Kathuria, Sanjay

Macroeconomics, Trade, and Investment Global Practice
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economic growth, economic integration, international trade policy, economic competitiveness, fiscal policy, technology development, financial sector development, gender and development
Macroeconomics, Trade, and Investment Global Practice
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Last updated: January 31, 2023
Sanjay Kathuria is Adjunct Professor, Georgetown University; Visiting Faculty, Ashoka University; Senior Visiting Fellow at the Centre for Policy Research, India; and Non-Resident Senior Fellow at the Institute of South Asian Studies, Singapore. Earlier, he was a Lead Economist at the World Bank in Washington, D.C. Sanjay Kathuria is one of the leading thinkers and commentators on economic integration in South Asia and the economic development of the region. In 27 years at the World Bank, from 1992 to 2019, he worked in South Asia, Latin America and the Caribbean, and Eastern Europe, including field assignments in New Delhi and Dhaka. Before joining the World Bank, he was a Fellow at the Indian Council for Research on International Economic Relations in New Delhi, from 1982-1992.

Publication Search Results

Now showing 1 - 7 of 7
  • Publication
    Implications for South Asian Countries for Abolishing the Multifibre Arrangement
    (World Bank, Washington, DC, 2001-11) Kathuria, Sanjay; Martin, Will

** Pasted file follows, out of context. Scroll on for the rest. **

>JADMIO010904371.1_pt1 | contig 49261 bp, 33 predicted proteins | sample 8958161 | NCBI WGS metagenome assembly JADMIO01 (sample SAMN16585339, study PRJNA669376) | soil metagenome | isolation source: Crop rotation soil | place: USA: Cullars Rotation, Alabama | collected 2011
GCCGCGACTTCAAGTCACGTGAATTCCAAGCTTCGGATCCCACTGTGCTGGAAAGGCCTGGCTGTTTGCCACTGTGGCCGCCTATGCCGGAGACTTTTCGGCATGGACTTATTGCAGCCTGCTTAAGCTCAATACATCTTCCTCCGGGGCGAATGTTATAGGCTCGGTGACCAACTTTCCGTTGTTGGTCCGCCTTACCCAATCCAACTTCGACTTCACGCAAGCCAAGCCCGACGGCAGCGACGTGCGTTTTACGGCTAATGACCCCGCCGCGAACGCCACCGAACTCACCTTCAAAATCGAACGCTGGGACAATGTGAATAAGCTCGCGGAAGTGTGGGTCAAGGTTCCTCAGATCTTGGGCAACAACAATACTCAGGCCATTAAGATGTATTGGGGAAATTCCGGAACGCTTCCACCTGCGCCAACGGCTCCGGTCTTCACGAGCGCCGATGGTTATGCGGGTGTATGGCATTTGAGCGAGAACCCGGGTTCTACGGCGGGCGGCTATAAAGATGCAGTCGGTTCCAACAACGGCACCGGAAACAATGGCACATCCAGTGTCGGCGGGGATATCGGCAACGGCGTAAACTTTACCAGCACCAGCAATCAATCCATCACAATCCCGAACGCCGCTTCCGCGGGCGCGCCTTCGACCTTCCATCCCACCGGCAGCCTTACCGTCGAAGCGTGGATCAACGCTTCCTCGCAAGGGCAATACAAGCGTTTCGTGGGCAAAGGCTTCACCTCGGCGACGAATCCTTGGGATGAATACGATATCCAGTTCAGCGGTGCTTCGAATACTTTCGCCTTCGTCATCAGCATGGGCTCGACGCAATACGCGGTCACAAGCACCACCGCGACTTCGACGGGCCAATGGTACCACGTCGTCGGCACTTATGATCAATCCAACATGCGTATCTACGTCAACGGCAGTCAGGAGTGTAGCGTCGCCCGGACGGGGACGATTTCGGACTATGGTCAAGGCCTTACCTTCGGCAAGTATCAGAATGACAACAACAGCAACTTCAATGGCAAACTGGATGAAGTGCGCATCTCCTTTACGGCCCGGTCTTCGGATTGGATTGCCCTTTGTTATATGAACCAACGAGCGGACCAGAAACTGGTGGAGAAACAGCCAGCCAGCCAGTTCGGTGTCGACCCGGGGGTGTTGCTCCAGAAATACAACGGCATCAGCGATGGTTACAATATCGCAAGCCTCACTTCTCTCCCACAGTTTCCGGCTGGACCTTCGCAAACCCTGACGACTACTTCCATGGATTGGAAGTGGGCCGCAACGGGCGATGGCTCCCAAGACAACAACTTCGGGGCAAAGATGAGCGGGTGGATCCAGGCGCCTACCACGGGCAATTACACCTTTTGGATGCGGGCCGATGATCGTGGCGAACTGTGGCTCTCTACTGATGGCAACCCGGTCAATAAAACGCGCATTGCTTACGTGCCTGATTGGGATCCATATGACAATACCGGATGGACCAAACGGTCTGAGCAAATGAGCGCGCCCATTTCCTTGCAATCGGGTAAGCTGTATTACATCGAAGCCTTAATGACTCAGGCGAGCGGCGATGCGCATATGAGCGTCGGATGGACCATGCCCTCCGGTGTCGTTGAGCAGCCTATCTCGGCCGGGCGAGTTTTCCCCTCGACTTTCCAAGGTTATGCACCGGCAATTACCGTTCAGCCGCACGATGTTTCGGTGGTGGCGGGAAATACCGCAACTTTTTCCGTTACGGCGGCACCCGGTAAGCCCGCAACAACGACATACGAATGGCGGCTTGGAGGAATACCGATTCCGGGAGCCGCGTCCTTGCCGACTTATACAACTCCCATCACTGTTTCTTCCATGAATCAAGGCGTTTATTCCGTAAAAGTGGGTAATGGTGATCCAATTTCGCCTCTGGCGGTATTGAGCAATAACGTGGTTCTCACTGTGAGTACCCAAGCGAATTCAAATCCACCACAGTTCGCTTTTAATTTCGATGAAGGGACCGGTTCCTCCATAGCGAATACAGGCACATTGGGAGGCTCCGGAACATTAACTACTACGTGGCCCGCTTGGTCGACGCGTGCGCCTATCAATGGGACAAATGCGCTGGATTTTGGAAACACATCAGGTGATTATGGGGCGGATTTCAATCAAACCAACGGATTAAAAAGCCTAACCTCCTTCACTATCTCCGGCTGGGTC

The authors provide a simple introduction to the economics of the Multifibre Arrangement (MFA) and use available empirical evidence to examine its impact on exports of garments and textiles, focusing on India. Their review of the basic economics of the MFA shows the discriminatory character of the Arrangement. While exporting countries can gain from quota rents, much of this gain is likely to be offset by losses in exports to unrestricted markets, through waste resulting from domestic rent-seeking behavior, or shared with industrial country importers. Moreover, the restrictions curtail the ability of countries to generate sorely needed employment in the labor-intensive garment and textile sectors. Recent estimates for India of the export tax equivalents of the quotas suggest that they increased in 1999, after a couple of years around lower levels. The authors also examine the domestic policy distortions affecting the industry in India. While the abolition of quotas on international trade in textiles in 2005 will create opportunities for developing countries, it will also expose them to additional competition from other, formerly restrained exporters. The outcome for any country will depend on its policy response. Countries that use the opportunity to streamline their policies and improve their competitiveness are likely to increase their gains from quota abolition. Modeling results suggest that South Asia as a whole will gain from quota abolition, although different countries may experience different results. Unambiguously, however, the gains from domestic reform will increase after the abolition of the quota arrangement.
  • Publication
    Unlocking Bangladesh-India Trade : Emerging Potential and the Way Forward
    (World Bank, Washington, DC, 2012-08) De, Prabir; Raihan, Selim; Kathuria, Sanjay